Category: Web 2.0

Technology Enhanced Learning: Digital Inclusion Forum

Technology Enhanced Learning Logo
Technology Enhanced Learning

Yesterday saw the launch of the newly formed Digital Inclusion Forum set up by the Technology Enhanced Learning Programme, which is funded by the ESRC and EPSRC and directed by Richard Noss here in the UK.

In 2008 BECTA‘s Disadvantaged Learners Report observed that the lack of a single voice in UK policy championing disadvantaged learners has led to unhelpful fragmentation – particularly in addressing digital disadvantage across education.  Hopefully this Forum will help to draw together disparate resources and streams of research and practice to give more cohesion to those seeking to mitigate exclusion within technology enhanced learning.

The Digital Inclusion Forum has two key purposes:

  • To identify key inclusion-related questions and issues for research into digital inclusion issues in education
  • To discuss and evaluate the contribution that the TEL research programme can make to the digital inclusion research agenda.

According to Jane Seale, the group convener, there will be two main phases of activity:

  • The first phase (May-November 2009) will be the development of an online space for sharing digital inclusion related resources, discussing inclusion-related issues and scoping priorities for digital inclusion research. It is hoped the online space will be a platform for the collaborative writing of a web-based document that starts to draw together what the key issues are in relation to digital inclusion research.
  • The second phase (December 2009-September 2010) will involve the setting up of a commentary group who, drawing on the web-based document will co-author a TEL branded publication which offers a commentary on digital inclusion research and highlights the contributions of the TEL projects to the field.

The forum welcomes input, with invitations being issues specifically around contributions to an emergent Digital Inclusion Reference Library and posts to the new discussion forum.

To add any digital inclusion references that you think are relevant and make a significant contribution to the field visit:

To add to a conversation thread or post a response on the Discussion Forum visit:

The forum also notably draws on blogs and other resources tagged with ‘digitalinclusion’. This marriage of expertise and materials will hopefully accrue into a valuable resource for everyone working to achieve access and equity in technology enhanced learning.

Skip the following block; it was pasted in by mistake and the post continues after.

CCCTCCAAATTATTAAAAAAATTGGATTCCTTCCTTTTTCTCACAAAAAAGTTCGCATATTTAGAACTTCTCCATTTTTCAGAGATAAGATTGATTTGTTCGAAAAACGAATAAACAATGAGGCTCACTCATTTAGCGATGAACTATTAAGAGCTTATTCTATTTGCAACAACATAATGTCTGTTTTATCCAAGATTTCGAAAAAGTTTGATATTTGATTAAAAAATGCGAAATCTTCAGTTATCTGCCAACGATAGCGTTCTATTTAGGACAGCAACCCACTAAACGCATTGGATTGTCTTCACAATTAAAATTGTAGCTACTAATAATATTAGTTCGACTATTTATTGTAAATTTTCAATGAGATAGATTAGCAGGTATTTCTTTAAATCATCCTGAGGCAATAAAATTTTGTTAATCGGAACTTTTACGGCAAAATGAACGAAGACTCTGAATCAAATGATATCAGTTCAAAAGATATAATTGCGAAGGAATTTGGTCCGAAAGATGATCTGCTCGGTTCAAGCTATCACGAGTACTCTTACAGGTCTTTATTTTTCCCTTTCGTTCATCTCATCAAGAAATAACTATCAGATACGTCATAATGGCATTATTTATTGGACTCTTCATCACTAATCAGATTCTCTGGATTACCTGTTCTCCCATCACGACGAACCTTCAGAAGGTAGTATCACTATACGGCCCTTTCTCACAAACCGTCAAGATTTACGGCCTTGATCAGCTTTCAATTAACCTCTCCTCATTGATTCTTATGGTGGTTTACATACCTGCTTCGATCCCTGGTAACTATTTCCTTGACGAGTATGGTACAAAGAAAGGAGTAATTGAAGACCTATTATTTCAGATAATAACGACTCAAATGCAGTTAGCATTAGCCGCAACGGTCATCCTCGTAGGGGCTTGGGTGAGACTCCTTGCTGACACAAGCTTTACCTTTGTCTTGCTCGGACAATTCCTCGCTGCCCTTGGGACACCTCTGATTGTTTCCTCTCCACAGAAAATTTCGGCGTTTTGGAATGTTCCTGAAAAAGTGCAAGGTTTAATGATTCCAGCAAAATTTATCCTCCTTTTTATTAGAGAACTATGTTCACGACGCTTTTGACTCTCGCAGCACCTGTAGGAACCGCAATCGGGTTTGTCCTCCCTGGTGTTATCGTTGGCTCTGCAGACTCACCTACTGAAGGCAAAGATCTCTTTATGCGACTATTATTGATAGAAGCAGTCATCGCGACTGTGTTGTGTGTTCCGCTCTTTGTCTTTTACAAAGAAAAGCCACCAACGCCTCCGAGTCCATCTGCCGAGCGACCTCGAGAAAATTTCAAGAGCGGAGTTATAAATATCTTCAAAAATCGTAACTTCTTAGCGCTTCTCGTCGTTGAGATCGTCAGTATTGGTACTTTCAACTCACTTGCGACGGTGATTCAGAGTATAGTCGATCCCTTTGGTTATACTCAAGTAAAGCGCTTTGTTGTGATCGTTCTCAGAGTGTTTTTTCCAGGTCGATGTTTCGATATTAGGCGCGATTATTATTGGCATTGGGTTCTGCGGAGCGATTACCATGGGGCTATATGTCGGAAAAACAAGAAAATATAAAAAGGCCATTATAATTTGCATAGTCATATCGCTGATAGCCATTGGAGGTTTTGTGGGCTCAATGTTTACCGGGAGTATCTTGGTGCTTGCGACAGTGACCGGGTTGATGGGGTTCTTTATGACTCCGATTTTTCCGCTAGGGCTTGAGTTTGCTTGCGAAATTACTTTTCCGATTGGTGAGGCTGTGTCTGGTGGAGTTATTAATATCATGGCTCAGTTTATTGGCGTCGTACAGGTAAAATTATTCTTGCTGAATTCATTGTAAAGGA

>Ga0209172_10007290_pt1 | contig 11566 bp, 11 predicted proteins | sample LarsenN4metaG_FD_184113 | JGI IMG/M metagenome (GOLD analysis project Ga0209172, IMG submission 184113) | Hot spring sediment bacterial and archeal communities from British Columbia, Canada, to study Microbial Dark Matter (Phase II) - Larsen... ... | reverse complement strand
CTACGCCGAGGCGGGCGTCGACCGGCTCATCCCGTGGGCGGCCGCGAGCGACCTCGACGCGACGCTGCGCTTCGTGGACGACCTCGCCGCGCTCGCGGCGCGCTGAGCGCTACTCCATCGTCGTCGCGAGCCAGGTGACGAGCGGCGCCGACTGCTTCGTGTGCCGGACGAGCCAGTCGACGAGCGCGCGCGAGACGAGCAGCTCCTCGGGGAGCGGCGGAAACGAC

Internet Tools for PhD

This week I belatedly took at look at the Guardian Top 100 Website listings for the year ahead (2009). This is always an interesting read. New Entries vie against previous success stories, and the chart’s Non-Movers are frequently a good indication of developer’s hard graft and continuing innovation.

The list covers several areas. For fellow (PhD) researchers and those interested in potential educational tools, I’ve shortlisted and annotated the topics I found most relevant:


Visualisation is the final category on the Guardian list, but I begin with it as it is the most relevant to those seeking new tools for data manipulation.  Three sites are listed, foremost amongst them being Google Visualisation tools,  featuring dozens of tools for making data more comprehensible. Of these tools I noticed Motion Chart, a temporal-visualisation of data that appear to be surfacing from Google’s acquisition of Hans Rosling’s GapMinder project. Notably there also appear to be tools for creating Sparklines, an efficient visualisation originally pioneered by the ‘Da Vinci of Data’ himself, Edward Tufte. Other sites recognised by the Guardian are Many Eyes, IBM’s visualisation tools, similar to Google’s and DabbleDB which allows you to create online databases and analyse them.